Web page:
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- Tour of C++ (http://www.stroustrup.com/Tour.html)

- Principles and Practice Using C++ (http://www.stroustrup.com/programming.html)

- From Mathematics to Generic Programming (http://www.fm2gp.com/)

- The Scott Meyers books

Some of the Bjarne Stroustrup videos,

"Learning and Teaching Modern C++" - https://www.youtube.com/watch?v=fX2W3nNjJIo

Some of the Herb Sutter videos,

"Writing Good C++14... By Default" - https://www.youtube.com/watch?v=hEx5DNLWGgA

"Back to the Basics! Essentials of Modern C++ Style" - https://www.youtube.com/watch?v=xnqTKD8uD64

Some of the Kate Gregory videos,

"Stop Teaching C" - https://www.youtube.com/watch?v=YnWhqhNdYyk

"10 Core Guidelines You Need to Start Using Now" - https://www.youtube.com/watch?v=XkDEzfpdcSg

"It's Complicated" - https://www.youtube.com/watch?v=tTexD26jIN4




I agree with this completely :)

I would also like to add that it helps to read "The Design and Evolution of C++".

I found that I plateaued early in my C++ journey. However, I was always reading from the experts and it really helped to read material from Dr. Stroustrup. Once I began to see the common thread behind what he was saying and understood why some things were the way they were, it helped understand when it's a good time to use/not-use certain things. This helped break past that barrier and to improve my skill further.

Also, it helped to write a _lot_ of c++ code and think about how that could be better.

I'm afraid I didn't read a tonne of good C++ code in that period but somehow, I managed to keep growing and at some point, it became my "go to" language and I really started to like it.

Long story, short: Read books from the experts, esp. Dr. Stroustrup.


> I would also like to add that it helps to read "The Design and Evolution of C++".

I think that book is worth reading even to people who have no intention of going anywhere near C++, as long as they are interested in programming language design and evolution. I wish there were more books like this one to explain the kind of thinking that went into the design of a language and to tell its history.


Agreed.

I had commented on the book on HN about a month ago:

https://news.ycombinator.com/item?id=16275341

Excerpt from it:

"I found that book very interesting in many regards. I had bought and read it several years ago (out of interest, though I have not worked on C++ professionally).

Stroustrup goes into a lot of details about the reasons for many design decisions in the language."

That's one of the reasons that make the book interesting. He even goes into human and cultural aspects of programming.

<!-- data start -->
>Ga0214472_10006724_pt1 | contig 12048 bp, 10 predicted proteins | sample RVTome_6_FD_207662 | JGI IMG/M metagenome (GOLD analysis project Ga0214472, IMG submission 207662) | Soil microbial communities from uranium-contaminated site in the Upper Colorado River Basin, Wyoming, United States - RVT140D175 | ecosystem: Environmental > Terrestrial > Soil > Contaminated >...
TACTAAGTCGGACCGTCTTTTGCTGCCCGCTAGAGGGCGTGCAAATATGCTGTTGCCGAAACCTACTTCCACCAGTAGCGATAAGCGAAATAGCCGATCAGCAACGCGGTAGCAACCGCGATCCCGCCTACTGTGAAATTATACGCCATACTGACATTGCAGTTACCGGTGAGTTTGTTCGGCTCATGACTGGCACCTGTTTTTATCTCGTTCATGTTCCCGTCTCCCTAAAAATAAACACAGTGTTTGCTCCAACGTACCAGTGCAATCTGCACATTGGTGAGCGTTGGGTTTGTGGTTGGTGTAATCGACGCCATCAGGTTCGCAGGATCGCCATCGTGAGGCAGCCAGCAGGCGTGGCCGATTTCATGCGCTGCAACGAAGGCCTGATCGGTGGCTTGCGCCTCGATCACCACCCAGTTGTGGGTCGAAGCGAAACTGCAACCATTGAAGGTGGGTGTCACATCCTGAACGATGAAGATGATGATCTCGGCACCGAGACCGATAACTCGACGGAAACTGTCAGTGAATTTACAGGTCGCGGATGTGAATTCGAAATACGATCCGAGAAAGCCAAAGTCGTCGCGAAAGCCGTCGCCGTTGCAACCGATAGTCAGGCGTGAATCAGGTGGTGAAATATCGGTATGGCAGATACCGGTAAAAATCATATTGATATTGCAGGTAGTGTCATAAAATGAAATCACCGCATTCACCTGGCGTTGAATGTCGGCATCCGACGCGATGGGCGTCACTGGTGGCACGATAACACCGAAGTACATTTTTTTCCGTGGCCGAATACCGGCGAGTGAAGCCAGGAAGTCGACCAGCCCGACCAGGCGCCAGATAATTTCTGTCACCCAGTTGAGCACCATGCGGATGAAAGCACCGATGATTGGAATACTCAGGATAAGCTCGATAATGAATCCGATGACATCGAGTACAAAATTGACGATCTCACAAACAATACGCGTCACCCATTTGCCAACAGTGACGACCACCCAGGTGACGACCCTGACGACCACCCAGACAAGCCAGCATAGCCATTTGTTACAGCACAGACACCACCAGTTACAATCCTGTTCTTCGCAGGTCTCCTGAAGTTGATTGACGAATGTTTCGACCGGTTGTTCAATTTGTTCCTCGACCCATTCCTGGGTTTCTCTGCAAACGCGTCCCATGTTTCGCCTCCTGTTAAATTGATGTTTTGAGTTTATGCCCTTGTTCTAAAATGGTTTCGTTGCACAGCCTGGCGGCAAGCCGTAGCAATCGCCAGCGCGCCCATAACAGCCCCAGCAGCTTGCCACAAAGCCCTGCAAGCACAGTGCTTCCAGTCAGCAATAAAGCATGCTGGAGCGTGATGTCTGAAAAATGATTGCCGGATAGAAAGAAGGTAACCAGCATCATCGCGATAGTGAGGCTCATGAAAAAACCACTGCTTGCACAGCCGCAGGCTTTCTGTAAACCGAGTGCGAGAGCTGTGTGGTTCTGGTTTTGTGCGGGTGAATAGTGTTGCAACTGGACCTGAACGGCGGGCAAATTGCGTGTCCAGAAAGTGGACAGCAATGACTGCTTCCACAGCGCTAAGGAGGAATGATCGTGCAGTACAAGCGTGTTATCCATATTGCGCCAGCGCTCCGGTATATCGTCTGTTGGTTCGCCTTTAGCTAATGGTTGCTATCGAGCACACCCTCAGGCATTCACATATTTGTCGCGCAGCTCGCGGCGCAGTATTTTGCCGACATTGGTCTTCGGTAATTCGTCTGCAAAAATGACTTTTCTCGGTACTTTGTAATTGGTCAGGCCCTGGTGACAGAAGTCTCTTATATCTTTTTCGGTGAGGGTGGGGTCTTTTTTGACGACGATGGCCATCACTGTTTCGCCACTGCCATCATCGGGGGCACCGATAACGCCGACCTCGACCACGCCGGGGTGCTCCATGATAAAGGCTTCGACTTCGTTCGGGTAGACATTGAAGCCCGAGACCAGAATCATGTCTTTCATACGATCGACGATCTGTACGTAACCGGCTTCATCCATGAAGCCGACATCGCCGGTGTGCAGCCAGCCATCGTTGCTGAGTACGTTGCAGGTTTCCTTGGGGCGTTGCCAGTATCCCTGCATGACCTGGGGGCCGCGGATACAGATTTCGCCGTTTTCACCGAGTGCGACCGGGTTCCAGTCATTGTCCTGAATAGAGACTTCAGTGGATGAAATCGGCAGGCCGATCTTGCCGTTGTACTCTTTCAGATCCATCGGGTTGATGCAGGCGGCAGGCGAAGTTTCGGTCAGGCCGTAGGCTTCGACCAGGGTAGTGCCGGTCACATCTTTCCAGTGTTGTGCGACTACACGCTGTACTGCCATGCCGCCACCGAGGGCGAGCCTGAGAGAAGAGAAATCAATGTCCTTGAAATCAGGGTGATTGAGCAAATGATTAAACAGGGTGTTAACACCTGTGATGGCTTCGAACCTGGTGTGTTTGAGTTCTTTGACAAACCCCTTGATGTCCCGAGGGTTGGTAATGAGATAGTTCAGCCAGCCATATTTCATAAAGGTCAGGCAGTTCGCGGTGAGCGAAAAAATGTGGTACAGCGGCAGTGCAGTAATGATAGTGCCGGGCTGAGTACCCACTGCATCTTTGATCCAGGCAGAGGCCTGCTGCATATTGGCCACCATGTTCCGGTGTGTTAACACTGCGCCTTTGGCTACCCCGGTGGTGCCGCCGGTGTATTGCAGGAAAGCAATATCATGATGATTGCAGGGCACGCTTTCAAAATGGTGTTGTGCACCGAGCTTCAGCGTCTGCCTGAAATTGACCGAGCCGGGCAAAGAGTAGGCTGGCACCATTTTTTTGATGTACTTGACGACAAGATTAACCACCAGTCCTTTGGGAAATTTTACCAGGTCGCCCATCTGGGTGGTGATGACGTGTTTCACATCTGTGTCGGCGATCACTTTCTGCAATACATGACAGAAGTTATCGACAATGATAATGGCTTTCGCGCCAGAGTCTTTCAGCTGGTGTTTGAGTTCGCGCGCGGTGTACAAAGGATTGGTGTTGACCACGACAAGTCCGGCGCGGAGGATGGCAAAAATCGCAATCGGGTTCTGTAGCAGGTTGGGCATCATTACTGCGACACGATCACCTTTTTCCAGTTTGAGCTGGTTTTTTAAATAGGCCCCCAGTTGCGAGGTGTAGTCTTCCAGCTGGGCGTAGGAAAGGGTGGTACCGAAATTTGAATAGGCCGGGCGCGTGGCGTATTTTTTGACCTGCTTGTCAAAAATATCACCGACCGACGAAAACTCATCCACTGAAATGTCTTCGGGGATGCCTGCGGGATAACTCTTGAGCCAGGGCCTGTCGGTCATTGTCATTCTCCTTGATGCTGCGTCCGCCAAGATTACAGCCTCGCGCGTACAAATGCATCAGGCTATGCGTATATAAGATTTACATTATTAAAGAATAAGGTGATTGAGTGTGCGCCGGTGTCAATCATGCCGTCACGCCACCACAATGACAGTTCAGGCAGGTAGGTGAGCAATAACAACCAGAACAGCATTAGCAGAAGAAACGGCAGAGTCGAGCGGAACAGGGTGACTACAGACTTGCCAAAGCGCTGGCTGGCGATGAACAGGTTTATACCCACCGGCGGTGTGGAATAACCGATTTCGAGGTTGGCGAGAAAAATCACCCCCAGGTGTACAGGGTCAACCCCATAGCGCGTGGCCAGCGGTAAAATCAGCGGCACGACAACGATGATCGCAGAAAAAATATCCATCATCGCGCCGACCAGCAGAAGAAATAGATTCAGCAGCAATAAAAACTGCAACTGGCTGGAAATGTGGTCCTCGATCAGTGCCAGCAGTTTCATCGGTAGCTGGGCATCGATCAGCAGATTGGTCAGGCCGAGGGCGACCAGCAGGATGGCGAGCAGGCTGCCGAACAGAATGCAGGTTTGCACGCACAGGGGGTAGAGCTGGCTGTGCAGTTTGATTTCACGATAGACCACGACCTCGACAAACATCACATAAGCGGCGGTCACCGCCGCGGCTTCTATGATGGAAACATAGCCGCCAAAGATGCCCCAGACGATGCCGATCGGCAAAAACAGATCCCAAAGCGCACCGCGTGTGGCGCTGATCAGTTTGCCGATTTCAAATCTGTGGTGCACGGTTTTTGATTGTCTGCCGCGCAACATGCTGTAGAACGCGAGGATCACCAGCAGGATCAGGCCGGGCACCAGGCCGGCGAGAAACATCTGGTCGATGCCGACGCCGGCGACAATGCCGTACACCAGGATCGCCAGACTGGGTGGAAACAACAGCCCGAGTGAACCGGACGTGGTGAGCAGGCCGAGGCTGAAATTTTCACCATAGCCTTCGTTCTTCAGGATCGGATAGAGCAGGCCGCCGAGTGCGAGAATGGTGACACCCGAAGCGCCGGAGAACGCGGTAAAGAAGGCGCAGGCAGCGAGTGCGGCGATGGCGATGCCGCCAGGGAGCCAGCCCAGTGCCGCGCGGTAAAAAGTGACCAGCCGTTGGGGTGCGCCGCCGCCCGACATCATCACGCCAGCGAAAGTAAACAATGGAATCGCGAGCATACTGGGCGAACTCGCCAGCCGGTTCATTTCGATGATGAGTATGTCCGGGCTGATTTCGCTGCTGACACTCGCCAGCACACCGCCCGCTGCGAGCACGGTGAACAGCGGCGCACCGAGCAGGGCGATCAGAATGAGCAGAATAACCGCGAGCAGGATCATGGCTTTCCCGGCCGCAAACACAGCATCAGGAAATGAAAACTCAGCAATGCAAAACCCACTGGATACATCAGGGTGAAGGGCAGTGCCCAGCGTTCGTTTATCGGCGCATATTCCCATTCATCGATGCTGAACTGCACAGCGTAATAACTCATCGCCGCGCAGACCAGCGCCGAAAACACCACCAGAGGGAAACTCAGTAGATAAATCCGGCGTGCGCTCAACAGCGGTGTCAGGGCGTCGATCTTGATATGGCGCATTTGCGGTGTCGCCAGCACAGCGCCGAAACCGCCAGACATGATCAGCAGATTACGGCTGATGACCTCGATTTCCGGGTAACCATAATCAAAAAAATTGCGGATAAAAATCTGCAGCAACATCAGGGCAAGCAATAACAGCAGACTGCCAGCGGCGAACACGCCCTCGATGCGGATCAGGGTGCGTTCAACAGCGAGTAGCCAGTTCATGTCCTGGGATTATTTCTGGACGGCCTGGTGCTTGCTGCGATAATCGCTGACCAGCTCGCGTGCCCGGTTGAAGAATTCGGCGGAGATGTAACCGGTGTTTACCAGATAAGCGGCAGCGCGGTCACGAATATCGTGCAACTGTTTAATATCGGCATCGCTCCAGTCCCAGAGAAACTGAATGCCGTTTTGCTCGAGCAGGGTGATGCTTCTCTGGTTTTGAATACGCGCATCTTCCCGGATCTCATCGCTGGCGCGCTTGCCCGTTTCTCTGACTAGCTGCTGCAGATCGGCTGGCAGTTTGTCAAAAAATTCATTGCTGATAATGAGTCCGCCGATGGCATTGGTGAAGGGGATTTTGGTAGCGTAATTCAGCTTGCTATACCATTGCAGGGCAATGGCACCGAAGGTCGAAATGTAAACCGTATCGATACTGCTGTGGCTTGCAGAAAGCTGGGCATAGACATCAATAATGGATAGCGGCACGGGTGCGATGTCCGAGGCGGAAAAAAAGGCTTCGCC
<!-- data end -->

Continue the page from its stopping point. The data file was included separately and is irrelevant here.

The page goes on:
Agreed on D&E, but I think it really does need an update now.


I would love a book similar to C# In Depth but for C++. The book takes you on an evolutionary tour of C#s features, version-by-version. One of my favorite programming books of all time and a good read even for someone who doesn't program in C#.


I have been using C# at work for a little while now, and I am starting to like it. Thanks for the suggestion!


Yes, it is quite some years since it was written.


I'd add the CppCoreGuidelines to the list: https://github.com/isocpp/CppCoreGuidelines/blob/master/CppC...

It's a lot of the content in the above but crowdsourced, open for PRs, searchable, and readable from the browser.


Abseil C++ Tips of the Week are also really good: https://abseil.io/tips/


Are these tips mostly "Google-style" C++?


As for "Stop Teaching C" video one should also consider this book https://www.amazon.com/Accelerated-C-Practical-Programming-E... Alas, it is c++03. On the other hand it's relatively thin and it begins with the standard library (std::vectors, std::sort, std::string) from the first chapters. So I guess it was the first good book that didn't begin with C language from the start.


Good to see that three decades later, C++ still has a massive inferiority complex about its older brother, C.


It is not an inferiority complex, rather to stop people learning about writing bad code, open to security exploits by default, something that C is pretty good at.


I'd like to recommend Jean Parents talks: https://www.youtube.com/watch?v=QGcVXgEVMJg&list=PLiWEEi8ezR...

They are truly great.


Sean Parent, that is.


Would not recommend Principles and Practice Using C++, it is a fluff loaded book seemingly made to sell to university students.


I think it's a great introduction to Programming, but if you already know some other language, it tends to be verbose - but Stroustrup always tends to be verbose. I, for one, really like his style.


I used to like Bjarne's style when I was just starting, but nowadays it seems way too verbose. Even talks, you can "compress" his 1+ hour talks to 15 minutes, lossless :)


Is there a progression to this one might follow?




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